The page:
Fiber Optic Clock: What and How

For my main project, I designed and built a digital clock where the letters were created using fiber optic cabled inlaid into black epoxy resin. The purpose of this was to create the illusion of the numbers being like constellations in the night sky. Additionally, I chose to apply the aesthetic of Italian Futurism to the artifact. I chose this aesthetic because of how impactful it was on subsequent design movements in the 20th century and my unfamiliarity with the aesthetic provided a unique opportunity to learn about a new design movement. The final product can be seen in the featured image.

The design and building of the clock took place in three phases correlating to particular parts of the clock. I first designed the front face consisting of the inlaid fiber optics. Rather than making numbers in a method similar to a 7 segment clock, I chose to make each number from a unique bundle of fiber optic cables wired to their respective LEDs.  This allowed me to create numbers in fonts that I felt tied into the aesthetic of Italian Futurism. To accurately create the numbers I used a whole pattern laser cut into a plate of acrylic. Due to the importance of strong lines and geometric shapes in Italian futurism, I was able to design the numbers using the sketch features in Solidworks.  With the model of the front acrylic plate created I then laser cut the plate. Images of both the 3D model and the laser cut plate are included below.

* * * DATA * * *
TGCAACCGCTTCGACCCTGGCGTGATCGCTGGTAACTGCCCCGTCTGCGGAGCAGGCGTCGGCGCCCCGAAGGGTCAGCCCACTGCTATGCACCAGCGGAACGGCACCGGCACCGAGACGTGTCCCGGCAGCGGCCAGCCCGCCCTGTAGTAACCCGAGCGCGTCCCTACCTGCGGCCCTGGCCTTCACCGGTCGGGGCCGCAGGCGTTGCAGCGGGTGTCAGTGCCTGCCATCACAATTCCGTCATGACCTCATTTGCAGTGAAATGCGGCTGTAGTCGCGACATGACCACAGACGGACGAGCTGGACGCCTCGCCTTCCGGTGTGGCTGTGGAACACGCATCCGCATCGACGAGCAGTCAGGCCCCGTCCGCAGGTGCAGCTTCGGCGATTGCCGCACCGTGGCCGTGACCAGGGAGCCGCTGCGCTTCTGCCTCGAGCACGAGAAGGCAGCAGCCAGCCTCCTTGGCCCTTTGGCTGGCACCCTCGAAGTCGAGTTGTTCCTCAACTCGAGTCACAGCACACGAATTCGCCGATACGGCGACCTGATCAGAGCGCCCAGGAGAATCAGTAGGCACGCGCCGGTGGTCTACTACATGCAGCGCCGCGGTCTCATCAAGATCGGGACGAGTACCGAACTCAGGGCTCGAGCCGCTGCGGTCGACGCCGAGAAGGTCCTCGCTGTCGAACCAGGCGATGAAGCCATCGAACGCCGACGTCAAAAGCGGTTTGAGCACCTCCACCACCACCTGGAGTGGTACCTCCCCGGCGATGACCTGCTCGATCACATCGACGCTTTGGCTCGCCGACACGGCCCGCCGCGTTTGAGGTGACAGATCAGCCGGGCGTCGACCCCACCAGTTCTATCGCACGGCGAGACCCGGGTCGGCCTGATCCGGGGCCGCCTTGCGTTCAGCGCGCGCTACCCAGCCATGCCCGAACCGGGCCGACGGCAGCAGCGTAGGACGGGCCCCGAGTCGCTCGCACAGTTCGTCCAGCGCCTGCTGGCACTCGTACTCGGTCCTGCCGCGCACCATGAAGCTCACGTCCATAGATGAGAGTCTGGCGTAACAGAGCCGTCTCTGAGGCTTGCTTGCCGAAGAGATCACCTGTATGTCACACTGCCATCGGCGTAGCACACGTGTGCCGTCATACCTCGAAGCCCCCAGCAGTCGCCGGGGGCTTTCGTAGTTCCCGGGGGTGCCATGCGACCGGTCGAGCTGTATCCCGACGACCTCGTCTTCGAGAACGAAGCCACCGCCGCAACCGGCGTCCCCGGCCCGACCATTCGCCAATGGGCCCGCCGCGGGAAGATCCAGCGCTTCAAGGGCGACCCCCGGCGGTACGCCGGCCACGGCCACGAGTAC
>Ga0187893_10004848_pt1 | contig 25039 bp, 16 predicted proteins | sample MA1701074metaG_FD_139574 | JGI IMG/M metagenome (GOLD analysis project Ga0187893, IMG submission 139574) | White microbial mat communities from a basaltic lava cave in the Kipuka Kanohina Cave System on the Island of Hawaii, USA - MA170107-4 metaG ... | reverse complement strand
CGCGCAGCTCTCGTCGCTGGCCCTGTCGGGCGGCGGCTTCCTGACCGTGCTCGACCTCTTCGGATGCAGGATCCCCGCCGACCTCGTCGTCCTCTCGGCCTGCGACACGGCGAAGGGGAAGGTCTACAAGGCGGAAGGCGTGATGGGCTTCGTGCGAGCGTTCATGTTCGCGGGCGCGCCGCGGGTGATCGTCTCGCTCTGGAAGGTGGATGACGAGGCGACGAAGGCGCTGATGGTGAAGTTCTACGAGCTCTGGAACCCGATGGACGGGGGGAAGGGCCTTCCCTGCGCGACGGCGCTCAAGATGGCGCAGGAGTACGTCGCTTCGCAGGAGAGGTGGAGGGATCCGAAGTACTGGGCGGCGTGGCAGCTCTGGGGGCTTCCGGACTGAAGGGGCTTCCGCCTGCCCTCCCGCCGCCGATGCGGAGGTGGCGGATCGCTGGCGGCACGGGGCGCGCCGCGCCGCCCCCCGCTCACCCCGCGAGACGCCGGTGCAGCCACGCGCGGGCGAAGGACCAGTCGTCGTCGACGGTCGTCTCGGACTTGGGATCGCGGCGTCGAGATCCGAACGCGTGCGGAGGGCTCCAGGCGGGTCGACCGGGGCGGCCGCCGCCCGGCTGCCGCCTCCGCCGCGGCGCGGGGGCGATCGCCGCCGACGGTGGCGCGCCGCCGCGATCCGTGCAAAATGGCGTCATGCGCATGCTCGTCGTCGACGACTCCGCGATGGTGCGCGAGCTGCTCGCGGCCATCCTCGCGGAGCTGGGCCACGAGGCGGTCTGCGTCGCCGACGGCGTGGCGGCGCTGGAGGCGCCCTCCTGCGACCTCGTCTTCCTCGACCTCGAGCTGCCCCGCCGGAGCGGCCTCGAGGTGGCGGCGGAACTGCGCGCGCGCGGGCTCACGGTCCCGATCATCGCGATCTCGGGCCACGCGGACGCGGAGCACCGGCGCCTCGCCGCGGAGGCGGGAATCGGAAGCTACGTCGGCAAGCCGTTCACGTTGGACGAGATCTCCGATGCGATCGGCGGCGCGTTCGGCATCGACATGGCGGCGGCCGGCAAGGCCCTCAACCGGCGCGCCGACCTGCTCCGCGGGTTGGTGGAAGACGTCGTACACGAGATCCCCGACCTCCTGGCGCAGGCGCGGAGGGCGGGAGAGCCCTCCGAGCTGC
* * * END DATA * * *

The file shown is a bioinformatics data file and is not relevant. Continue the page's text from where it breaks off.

With the hole pattern cut, I then began the tedious task of wiring the fiber optics into each hole then bundling them by number. This was extremely tedious and by far was the longest process in the build. I first had to cut bout 560 6in cables from the 100m cable of fiber optic I bought off amazon. I then wired the cable and began bundling them. The cables were bundled together using a piece of shrink tube and electrical tape on the ends. I continually had to reference the CAD model to ensure I was bundling the correct cables together and additionally had to ensure the cables did not interfere with the other bundles. In the end, it was impossible to avoid tangling due to the large number of cables involved.  I initially wanted to have each digit of the clock have their bundles in the same order (i.e. 0 at the bottom and 9 at the top) but due to tangling this was impossible so I needed to identify bundles through testing. An image of the bundled wires can be seen below.